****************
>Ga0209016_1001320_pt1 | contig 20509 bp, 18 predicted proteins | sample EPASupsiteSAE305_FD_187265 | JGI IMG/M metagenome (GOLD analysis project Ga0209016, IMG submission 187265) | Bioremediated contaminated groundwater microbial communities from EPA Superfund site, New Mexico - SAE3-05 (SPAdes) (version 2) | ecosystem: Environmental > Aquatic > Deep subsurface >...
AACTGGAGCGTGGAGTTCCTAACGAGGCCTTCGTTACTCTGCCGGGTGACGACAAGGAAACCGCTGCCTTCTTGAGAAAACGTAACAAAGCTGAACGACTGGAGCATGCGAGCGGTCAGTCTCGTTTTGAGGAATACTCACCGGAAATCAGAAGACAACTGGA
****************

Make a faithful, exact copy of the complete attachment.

>Ga0209016_1001320_pt1 | contig 20509 bp, 18 predicted proteins | sample EPASupsiteSAE305_FD_187265 | JGI IMG/M metagenome (GOLD analysis project Ga0209016, IMG submission 187265) | Bioremediated contaminated groundwater microbial communities from EPA Superfund site, New Mexico - SAE3-05 (SPAdes) (version 2) | ecosystem: Environmental > Aquatic > Deep subsurface >...
AACTGGAGCGTGGAGTTCCTAACGAGGCCTTCGTTACTCTGCCGGGTGACGACAAGGAAACCGCTGCCTTCTTGAGAAAACGTAACAAAGCTGAACGACTGGAGCATGCGAGCGGTCAGTCTCGTTTTGAGGAATACTCACCGGAAATCAGAAGACAACTGGA